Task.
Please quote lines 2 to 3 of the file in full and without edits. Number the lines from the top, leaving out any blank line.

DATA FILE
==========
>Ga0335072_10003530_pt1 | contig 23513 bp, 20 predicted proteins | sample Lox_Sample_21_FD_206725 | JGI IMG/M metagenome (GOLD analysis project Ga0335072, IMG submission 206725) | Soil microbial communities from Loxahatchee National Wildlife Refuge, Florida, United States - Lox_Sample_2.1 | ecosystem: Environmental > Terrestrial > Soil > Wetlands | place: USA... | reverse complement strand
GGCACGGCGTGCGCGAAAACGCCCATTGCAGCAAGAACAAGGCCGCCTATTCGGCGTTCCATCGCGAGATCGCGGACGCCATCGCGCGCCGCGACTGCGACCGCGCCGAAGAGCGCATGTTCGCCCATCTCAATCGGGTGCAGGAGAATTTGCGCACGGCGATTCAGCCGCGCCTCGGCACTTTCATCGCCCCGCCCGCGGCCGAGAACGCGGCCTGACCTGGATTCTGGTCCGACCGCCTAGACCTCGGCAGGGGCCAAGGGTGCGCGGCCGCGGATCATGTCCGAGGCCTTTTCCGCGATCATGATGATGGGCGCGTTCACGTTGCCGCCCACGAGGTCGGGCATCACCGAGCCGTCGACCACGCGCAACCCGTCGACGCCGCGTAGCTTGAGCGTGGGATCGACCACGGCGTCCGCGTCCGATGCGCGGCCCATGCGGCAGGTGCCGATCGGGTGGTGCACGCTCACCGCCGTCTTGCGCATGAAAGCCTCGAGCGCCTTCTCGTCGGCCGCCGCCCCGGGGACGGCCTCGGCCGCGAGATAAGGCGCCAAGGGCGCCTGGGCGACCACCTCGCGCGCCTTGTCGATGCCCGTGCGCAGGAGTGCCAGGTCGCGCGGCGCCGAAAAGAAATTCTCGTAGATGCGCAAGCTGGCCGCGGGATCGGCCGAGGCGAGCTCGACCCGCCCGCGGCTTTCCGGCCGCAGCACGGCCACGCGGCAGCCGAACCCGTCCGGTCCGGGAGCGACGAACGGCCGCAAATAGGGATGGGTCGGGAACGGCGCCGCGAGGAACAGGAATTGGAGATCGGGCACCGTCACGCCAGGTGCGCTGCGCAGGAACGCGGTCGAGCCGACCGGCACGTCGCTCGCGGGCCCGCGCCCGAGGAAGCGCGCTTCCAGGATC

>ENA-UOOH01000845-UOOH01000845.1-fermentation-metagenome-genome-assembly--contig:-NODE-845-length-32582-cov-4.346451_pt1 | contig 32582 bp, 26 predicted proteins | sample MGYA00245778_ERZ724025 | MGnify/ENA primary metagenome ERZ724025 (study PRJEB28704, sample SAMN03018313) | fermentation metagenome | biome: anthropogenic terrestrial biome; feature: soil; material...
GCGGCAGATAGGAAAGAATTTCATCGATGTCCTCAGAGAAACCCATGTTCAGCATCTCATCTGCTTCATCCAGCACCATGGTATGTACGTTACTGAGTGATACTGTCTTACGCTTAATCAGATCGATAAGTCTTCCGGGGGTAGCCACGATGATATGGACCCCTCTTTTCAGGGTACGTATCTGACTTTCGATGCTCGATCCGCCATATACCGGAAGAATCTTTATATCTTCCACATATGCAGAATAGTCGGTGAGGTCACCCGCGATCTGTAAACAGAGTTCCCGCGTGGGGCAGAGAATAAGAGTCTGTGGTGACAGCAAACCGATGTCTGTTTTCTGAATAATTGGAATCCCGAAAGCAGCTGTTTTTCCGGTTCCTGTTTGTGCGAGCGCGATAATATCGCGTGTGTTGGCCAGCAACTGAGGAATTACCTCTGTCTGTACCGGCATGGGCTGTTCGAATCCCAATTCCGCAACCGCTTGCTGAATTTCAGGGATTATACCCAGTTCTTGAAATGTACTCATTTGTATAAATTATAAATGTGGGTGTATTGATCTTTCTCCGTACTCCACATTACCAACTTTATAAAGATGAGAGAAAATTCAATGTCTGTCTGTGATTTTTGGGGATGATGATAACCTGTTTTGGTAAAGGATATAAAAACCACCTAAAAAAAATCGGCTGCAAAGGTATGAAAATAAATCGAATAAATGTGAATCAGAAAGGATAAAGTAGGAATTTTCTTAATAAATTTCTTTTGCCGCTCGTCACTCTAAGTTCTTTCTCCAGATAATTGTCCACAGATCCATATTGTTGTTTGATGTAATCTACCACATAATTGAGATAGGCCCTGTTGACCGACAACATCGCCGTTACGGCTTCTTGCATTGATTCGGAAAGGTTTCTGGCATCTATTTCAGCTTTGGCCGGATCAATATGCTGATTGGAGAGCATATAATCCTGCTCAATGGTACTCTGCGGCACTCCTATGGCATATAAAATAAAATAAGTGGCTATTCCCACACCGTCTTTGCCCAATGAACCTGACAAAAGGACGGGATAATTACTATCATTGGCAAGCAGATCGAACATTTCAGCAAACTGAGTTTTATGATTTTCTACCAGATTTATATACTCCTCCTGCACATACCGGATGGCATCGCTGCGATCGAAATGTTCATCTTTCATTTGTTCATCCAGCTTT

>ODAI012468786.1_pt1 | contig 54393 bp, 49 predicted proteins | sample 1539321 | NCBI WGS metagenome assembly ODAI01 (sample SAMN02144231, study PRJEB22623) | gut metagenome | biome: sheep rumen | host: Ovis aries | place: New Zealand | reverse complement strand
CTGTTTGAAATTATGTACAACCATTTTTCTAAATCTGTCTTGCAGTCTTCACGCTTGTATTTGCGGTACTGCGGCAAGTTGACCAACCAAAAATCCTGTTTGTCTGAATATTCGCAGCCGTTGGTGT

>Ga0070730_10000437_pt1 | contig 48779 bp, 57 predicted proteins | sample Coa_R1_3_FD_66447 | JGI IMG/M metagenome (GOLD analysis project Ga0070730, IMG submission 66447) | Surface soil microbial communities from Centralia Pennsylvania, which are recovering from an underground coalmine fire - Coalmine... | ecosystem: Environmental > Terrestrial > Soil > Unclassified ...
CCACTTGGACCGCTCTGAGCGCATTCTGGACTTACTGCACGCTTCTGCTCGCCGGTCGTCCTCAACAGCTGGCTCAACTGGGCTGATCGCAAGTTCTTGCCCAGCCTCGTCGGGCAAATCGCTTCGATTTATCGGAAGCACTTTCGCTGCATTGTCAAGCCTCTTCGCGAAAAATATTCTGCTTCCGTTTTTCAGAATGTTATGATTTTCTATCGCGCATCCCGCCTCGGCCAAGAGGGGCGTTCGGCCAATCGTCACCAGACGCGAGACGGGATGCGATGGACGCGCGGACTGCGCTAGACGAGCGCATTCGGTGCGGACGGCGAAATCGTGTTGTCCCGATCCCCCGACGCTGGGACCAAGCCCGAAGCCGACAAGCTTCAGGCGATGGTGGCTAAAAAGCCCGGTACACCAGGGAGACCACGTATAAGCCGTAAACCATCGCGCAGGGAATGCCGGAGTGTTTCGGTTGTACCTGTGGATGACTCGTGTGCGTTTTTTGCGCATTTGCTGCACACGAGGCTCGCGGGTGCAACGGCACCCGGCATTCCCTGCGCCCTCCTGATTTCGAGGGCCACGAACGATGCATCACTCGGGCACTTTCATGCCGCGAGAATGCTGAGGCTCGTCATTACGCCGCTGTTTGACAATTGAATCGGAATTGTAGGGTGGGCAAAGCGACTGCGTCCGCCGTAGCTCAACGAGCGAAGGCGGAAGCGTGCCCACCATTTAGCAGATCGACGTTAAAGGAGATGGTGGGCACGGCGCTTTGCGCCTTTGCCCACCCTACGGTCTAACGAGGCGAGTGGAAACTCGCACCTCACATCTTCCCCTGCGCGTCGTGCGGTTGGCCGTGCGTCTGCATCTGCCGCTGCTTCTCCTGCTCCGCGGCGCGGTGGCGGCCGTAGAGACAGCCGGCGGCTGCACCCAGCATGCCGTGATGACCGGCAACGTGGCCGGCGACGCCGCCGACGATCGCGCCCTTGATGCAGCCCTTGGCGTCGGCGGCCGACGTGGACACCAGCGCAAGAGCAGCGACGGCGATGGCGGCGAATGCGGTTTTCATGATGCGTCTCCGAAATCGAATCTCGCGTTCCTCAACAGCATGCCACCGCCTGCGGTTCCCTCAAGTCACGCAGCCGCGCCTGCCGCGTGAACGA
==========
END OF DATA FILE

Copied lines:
GGCACGGCGTGCGCGAAAACGCCCATTGCAGCAAGAACAAGGCCGCCTATTCGGCGTTCCATCGCGAGATCGCGGACGCCATCGCGCGCCGCGACTGCGACCGCGCCGAAGAGCGCATGTTCGCCCATCTCAATCGGGTGCAGGAGAATTTGCGCACGGCGATTCAGCCGCGCCTCGGCACTTTCATCGCCCCGCCCGCGGCCGAGAACGCGGCCTGACCTGGATTCTGGTCCGACCGCCTAGACCTCGGCAGGGGCCAAGGGTGCGCGGCCGCGGATCATGTCCGAGGCCTTTTCCGCGATCATGATGATGGGCGCGTTCACGTTGCCGCCCACGAGGTCGGGCATCACCGAGCCGTCGACCACGCGCAACCCGTCGACGCCGCGTAGCTTGAGCGTGGGATCGACCACGGCGTCCGCGTCCGATGCGCGGCCCATGCGGCAGGTGCCGATCGGGTGGTGCACGCTCACCGCCGTCTTGCGCATGAAAGCCTCGAGCGCCTTCTCGTCGGCCGCCGCCCCGGGGACGGCCTCGGCCGCGAGATAAGGCGCCAAGGGCGCCTGGGCGACCACCTCGCGCGCCTTGTCGATGCCCGTGCGCAGGAGTGCCAGGTCGCGCGGCGCCGAAAAGAAATTCTCGTAGATGCGCAAGCTGGCCGCGGGATCGGCCGAGGCGAGCTCGACCCGCCCGCGGCTTTCCGGCCGCAGCACGGCCACGCGGCAGCCGAACCCGTCCGGTCCGGGAGCGACGAACGGCCGCAAATAGGGATGGGTCGGGAACGGCGCCGCGAGGAACAGGAATTGGAGATCGGGCACCGTCACGCCAGGTGCGCTGCGCAGGAACGCGGTCGAGCCGACCGGCACGTCGCTCGCGGGCCCGCGCCCGAGGAAGCGCGCTTCCAGGATC

>ENA-UOOH01000845-UOOH01000845.1-fermentation-metagenome-genome-assembly--contig:-NODE-845-length-32582-cov-4.346451_pt1 | contig 32582 bp, 26 predicted proteins | sample MGYA00245778_ERZ724025 | MGnify/ENA primary metagenome ERZ724025 (study PRJEB28704, sample SAMN03018313) | fermentation metagenome | biome: anthropogenic terrestrial biome; feature: soil; material...